Making Mischief: using poetry in the classroom

Published on: 27 July 2023

Poet Connie Wanek suggests some ways to stimulate children’s imaginations using poems

As we grow up, most of us learn to be ‘serious’ and ‘realistic’, and there’s nothing wrong with that. We may, at some point, be advised by our elders not to ‘let our imaginations run away with us’.

But that is exactly what writers do when they write fiction and poetry. It’s how we tell stories. It comes very naturally to most children, and we writers believe the imagination is also an important component of developing, for instance, empathy. ‘What if I were the new kid and I didn’t know anyone at school?’ ‘What if that was me, in a wheelchair?’

Poetry can be a genuine tool in the human workshop. We reach for poetry when we’re very sad, seeking consolation from words people have found to express grief.

Often we try to compose our own poems, as well, during hard times. Conversely, when we are in the presence of something grand or utterly beautiful, we appreciate those who have somehow found the words to express awe, or even simple contentment. Poetry seems a conduit for feelings, as copper wire carries electricity.

In the afterword of Marshmallow Clouds, Ted Kooser and I offer the notion that using our imagination is also a kind of play. I’m not a teacher by profession, but over the years I have gone into many classrooms to read poetry to children and to help them write their own, and most of them relish the invitation to create ‘imaginary gardens with real toads in them’, as Marianne Moore phrased it.

In that spirit, I’d like to offer a few ideas about how to encourage children to, as Ted says,

‘keep your imagination healthy and happy’.

One idea I have used in the classroom, which seems to appeal to a broad range of ages, is this: Let’s imagine that recently you finally met your identical twin. How is it you never knew you had one?

There’ll be ways this person is exactly like you, and ways she or he is different.

Kids can talk more freely about who they are and how they feel, sometimes, by ascribing these things to a twin, an ‘other’.

You can combine this idea with one of the most fundamental elements of good writing, which is the use of the senses. Perhaps this twin doesn’t dress the same (sight), and she has a different accent because she was raised in Canada (by wolves?). That’s sound. Maybe all she does is howl! And taste: she doesn’t like strawberries, if you can believe it. What’s that smell? Onions? Oh, and something else. Your twin smells like the forest, like wild mushrooms and like a waterfall. You reach out to touch her shoulder, maybe to lead her over to the playground, and she takes your hand, and squeezes hard. Look, a tear. You didn’t know about her, but she knew about you, and she has long dreamed of the moment you would meet. ‘It’s you at last.’

Another path into the forest of poetry is reflected in Marshmallow Clouds. The book is arranged in four sections corresponding to the four elements: fire, air, water, and earth. Each of these elements is deeply suggestive, I find, and can be used individually as in: ‘Today we are going to write something about fire.’ Think about a story that has fire in it (personally, my mind is instantly directed to the time my brother accidentally set our barn on fire). Perhaps you have a dog that is very small, but very excitable, maybe a furry dog that sits next to you on the couch and keeps you warm. Maybe the fire is in the dog’s eyes. Maybe you have a fire pit in the yard, and it draws the family together. And in the presence of fire, someone begins to tell a story.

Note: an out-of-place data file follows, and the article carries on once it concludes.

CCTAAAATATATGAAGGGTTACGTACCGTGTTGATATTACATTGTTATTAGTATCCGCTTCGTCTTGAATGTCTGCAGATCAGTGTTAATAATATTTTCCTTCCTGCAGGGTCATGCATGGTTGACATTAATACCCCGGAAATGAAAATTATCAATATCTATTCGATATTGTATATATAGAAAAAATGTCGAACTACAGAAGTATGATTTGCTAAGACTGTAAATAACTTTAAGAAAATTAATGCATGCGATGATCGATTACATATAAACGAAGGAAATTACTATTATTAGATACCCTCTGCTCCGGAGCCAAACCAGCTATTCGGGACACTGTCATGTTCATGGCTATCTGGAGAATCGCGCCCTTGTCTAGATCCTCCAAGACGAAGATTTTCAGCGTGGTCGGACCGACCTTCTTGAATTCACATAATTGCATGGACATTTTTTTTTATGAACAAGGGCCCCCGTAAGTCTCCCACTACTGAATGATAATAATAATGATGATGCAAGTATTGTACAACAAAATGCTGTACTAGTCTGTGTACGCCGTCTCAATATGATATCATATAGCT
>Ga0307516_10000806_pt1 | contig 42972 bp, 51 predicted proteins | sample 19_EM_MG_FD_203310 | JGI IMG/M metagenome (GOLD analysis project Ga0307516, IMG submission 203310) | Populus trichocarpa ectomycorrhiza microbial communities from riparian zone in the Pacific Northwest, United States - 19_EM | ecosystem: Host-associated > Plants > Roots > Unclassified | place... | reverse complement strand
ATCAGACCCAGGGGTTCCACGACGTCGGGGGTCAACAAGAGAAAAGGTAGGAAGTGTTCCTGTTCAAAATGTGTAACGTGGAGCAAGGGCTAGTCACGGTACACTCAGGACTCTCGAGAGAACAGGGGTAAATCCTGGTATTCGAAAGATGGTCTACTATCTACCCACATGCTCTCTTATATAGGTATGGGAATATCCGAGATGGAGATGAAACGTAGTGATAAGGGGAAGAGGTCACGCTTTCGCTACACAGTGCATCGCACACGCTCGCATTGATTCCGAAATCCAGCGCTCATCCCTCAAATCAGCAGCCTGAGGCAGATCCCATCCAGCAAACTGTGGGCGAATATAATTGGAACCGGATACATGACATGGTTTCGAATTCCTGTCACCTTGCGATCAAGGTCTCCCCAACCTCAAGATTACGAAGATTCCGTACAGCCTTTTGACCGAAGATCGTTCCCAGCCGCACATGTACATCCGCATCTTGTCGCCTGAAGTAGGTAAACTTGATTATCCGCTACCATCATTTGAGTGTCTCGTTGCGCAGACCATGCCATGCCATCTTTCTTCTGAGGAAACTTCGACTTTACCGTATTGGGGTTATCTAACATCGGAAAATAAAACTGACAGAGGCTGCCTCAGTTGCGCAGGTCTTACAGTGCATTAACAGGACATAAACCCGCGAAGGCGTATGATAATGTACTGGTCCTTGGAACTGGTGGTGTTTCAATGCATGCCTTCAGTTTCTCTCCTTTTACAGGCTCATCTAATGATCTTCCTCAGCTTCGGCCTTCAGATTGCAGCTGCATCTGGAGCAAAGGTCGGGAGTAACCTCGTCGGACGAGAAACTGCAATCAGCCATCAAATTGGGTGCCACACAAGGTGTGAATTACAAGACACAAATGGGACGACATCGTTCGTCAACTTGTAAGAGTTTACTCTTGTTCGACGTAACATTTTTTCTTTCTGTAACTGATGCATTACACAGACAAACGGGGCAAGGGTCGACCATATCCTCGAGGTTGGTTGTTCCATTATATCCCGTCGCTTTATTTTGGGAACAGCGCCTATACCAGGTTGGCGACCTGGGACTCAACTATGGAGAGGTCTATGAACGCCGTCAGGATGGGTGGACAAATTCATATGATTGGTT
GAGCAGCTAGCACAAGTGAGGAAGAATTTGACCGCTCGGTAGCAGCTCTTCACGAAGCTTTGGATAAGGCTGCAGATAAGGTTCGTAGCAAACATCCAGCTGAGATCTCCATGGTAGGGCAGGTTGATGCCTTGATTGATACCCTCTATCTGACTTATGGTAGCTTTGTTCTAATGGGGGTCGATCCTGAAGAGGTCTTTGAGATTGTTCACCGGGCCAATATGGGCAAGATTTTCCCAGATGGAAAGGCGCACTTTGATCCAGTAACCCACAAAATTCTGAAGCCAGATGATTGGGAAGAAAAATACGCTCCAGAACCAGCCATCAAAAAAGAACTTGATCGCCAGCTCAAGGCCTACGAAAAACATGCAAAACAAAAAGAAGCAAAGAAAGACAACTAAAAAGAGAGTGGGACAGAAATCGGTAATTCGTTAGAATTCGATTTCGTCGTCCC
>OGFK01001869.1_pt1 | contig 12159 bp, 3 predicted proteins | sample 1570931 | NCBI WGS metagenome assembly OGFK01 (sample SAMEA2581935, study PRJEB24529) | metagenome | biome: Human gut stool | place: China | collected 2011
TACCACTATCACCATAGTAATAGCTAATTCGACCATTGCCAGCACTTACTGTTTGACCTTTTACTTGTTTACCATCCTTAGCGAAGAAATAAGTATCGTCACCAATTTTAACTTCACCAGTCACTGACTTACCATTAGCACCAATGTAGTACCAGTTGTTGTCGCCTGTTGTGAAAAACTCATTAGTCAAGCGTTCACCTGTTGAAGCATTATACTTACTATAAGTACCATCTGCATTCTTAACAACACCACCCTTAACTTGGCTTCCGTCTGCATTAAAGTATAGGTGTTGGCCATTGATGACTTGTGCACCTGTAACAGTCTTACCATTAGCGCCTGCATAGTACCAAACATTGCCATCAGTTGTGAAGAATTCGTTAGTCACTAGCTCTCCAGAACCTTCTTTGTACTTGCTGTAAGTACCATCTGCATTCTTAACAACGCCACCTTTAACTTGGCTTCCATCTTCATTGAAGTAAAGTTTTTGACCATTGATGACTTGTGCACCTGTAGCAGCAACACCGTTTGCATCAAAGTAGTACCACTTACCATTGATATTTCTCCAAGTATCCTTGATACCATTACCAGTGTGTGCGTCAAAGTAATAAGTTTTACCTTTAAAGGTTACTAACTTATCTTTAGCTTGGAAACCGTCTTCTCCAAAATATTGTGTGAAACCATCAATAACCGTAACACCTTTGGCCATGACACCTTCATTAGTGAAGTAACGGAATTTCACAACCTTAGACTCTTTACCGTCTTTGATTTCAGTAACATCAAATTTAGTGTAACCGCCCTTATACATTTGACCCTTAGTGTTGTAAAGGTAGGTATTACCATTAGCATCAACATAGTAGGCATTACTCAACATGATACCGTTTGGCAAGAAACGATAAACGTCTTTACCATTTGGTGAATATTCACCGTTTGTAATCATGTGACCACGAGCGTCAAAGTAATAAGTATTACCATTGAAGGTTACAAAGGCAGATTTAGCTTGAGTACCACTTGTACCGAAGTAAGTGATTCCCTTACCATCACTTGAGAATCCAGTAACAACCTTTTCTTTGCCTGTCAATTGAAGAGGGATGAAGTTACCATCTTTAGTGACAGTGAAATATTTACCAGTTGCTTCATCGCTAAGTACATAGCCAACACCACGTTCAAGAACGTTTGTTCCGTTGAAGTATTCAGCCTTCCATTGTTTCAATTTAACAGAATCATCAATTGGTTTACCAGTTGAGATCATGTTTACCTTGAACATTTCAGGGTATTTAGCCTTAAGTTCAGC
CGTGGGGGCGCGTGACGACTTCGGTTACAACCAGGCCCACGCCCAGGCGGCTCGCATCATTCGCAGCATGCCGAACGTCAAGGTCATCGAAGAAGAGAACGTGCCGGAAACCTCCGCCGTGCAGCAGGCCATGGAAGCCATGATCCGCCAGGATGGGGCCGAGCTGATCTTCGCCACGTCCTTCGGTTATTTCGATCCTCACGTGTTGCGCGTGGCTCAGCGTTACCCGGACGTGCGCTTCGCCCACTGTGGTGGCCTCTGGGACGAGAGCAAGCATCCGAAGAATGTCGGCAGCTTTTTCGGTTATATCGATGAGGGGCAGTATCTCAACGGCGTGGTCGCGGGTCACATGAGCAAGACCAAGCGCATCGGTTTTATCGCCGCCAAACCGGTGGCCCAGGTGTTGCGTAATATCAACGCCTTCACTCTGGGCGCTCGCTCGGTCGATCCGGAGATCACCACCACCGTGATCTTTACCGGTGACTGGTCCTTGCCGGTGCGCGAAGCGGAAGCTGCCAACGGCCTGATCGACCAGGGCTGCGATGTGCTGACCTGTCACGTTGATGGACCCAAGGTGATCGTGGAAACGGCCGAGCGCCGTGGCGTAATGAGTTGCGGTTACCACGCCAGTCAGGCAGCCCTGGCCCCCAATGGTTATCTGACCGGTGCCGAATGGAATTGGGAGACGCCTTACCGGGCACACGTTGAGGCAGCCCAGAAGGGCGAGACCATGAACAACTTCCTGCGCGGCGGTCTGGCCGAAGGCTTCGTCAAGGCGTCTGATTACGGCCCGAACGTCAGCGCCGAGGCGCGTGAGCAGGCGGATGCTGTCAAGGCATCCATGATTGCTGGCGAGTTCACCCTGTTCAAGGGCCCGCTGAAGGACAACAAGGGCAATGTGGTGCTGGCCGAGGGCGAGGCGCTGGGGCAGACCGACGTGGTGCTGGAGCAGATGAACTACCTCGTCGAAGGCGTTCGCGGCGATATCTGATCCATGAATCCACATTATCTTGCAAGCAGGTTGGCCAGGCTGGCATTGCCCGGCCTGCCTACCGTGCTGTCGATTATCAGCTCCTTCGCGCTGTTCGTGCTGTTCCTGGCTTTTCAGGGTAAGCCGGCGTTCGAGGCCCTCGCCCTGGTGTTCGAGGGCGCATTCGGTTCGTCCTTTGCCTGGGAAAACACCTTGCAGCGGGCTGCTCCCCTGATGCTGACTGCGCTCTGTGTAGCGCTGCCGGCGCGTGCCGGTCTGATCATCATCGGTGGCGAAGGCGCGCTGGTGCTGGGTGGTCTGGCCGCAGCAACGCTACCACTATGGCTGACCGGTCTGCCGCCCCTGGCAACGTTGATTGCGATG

Four elements; four poems, perhaps. And…what if there was a fifth element?

What would that be?

I’d like to say also that the marvellous paintings by Richard Jones in Marshmallow Clouds illustrate the cross-pollination of the arts. While in this case Mr Jones used the words of the poems to create truly marvellous visual images, equally fruitful is to introduce a painting to children and have them write about it. Think of Vermeer’s “Woman Reading a Letter.” 

Imagine a writing session exploring the mysteries contained in that painting!

Finally, Ted and I both love figurative language, simile, metaphor. For us, it’s tremendous fun to come up with apt and novel similes and see where they lead. An overturned boat ‘looks like a hand cupped over a shadow/to keep it from scuttling away’. Tadpoles resemble commas, ‘the liveliest of all punctuation’.

In my experience, children love to think up similes. Recently I visited my granddaughter’s second grade class and I brought along a walnut shell I’d found in the garden, nibbled empty by a squirrel. We passed it around. “What does this remind you of?” I asked, and the answers came excitedly: a heart, a skull, a mask. And more. ‘It makes me think of hunger.’

These are a few ideas to help children retain some of their natural openness and wonder at the world, through language. The writer E. B. White once said,

“All I hope to say in books, all I ever hope to say, is that I love the world.”

Marshmallow Clouds by Connie Wanek and Ted Kooser, illustrated by Richard Jones and winner of the 2023 CLiPPA Poetry Award, is available now.

Find linked resources and videos on the CLPE website 

Topics: Features


Bookbuzz is a reading programme from BookTrust that aims to help schools inspire a love of reading in 11 to 13-year-olds. Participating schools give their students the opportunity to choose their own book to take home and keep from a list of 16 titles.

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